Enter the Matrix PS2

Dom Robinson reviews

Enter the Matrixfor Sony Playstation 2
Distributed by
game pic

  • Price: £39.99
  • Players: 1
  • Widescreen: No
  • 60Hz: No

Ok, so I’m not a particular fan of the Matrix films,but I can still review a game objectively… when there’s a decent game toreview.

This is a new game to run alongside the film ofMatrix Reloaded.The first filmwas a bit of fun at times, but once you got past the flashyvisuals, there was little else to hold your attention. Seeing how the secondone has been explained, I shall not be rushing to see it, but there’s always achance a game can be different and set itself as enjoyable entertainment. Yes,there’s always a chance… but it’s a chance not always taken.

I’m sure there’s a plot in here somewhere as you take on the roles of eitherGhost or Niobe from the sequel, but the game pigeonholes itself into fightscenes, car chases, piloting the Logos – the fastest hovercraft in the Zionfleet and encountering the Oracle to ask for help how to save mankind.

game picLet’s start with the good things about Enter the Matrix – it’s goingto sell by the shedload whatever anyone says of it, but it doesn’t deserveto. It sold a million copies within the first week but, because of the amountof money ploughed into it, they’ll need to sell four million to break even.

Now on to what’s wrong with it. First up, it’s buggy. I killed a guard in theopening level and he stayed hovering in mid-air and this was nothing to do with’bullet time’ as I replayed the level and he just lay dead on the ground likehe was meant to. As for that special effect which came to the fore in theoriginal movie, Max Payne managed to pull this off much more effectively.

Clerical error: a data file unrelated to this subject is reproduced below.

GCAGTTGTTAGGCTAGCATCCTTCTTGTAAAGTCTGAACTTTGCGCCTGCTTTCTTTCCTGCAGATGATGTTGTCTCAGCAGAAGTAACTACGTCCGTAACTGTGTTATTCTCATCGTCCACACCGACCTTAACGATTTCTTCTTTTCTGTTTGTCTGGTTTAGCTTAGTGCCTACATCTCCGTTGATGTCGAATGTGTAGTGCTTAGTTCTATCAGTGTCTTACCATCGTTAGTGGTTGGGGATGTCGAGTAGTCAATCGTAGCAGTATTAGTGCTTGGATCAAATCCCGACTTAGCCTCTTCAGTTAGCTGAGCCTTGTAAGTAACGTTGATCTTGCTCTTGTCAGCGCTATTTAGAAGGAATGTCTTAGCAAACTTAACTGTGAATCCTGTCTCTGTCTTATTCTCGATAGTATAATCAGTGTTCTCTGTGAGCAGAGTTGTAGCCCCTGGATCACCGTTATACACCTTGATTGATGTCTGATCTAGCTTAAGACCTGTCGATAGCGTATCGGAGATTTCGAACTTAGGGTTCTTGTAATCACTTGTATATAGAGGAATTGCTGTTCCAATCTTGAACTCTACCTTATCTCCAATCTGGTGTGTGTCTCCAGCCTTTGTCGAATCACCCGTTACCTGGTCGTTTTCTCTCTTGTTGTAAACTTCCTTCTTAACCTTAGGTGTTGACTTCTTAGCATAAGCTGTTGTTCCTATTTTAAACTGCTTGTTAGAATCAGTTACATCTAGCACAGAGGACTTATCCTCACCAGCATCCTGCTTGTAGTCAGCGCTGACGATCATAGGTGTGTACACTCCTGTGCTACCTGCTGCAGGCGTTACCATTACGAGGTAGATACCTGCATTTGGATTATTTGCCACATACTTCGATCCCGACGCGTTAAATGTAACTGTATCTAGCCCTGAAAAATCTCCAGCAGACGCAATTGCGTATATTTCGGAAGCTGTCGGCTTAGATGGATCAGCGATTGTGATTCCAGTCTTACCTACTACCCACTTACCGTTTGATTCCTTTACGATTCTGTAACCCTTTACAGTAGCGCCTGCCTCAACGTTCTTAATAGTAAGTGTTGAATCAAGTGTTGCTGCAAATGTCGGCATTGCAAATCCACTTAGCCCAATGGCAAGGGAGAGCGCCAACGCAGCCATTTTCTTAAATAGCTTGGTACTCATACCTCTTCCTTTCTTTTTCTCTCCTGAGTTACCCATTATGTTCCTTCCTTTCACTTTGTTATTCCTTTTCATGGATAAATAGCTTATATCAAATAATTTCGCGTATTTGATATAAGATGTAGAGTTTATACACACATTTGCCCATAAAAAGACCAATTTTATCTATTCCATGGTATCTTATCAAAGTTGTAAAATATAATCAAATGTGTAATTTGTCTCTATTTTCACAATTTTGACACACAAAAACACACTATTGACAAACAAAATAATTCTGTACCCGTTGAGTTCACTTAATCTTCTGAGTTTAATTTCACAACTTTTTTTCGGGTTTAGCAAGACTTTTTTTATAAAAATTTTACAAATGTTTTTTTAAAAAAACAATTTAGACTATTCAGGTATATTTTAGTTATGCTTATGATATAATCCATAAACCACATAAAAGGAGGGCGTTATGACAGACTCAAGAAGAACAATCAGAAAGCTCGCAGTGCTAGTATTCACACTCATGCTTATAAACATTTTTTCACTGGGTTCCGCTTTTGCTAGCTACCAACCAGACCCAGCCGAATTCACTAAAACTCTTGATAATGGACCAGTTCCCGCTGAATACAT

There’s a very average game engine here with moderate graphics, but ones thatare poorly executed and nothing out of the ordinary whatsoever.

The camera angle can be incredibly poor when fighting close to a wall or crateas you or the enemy can get blocked out of sight – and at any other time whereyou can’t see ahead, the view switches to a fancy side-on appearance, stretchingthe graphics a bit to make it appear to fit in with the film. The camera also#changes angle randomly during a fight as well. Did anyone play-test this?

In addition to this, we have appalling game physics, as you thump an enemy andthe baddies fly across the room like a rag doll. Come on – put up some resistance!

game picOn with the onslaught, and if you jump while running about, your charactermay as well be Lionel Blair the way he skips around. Kick someone along theground and it must be a highly-polished floor surface as you can push themalong as if it’s a game of curling.

The soundtrack in the background jitters from time to time as it plays, andthe gameplay is all so linear, with one key annoyance that many games suffer- why bother having doors placed in walls if they’re going to be locked?

Enter the Matrix was the game with which Infogrames made the change to rebrand themselvesas Atari, long since known as the Japanese gaming maestro and creatorsof my first console in the early 80s, the Atari VCS 2600. Hopefully they’llmake amends by following up this tripe with a complete retrospective of thatgeneration’s games in one package. Please!

If you still follow the adage that you have to find out what the matrix isfor yourself, then rent it first. If you buy this dog of a game then you onlyhave yourself to blame.


Review copyright © Dominic Robinson, 2003.

[Up to the top of this page]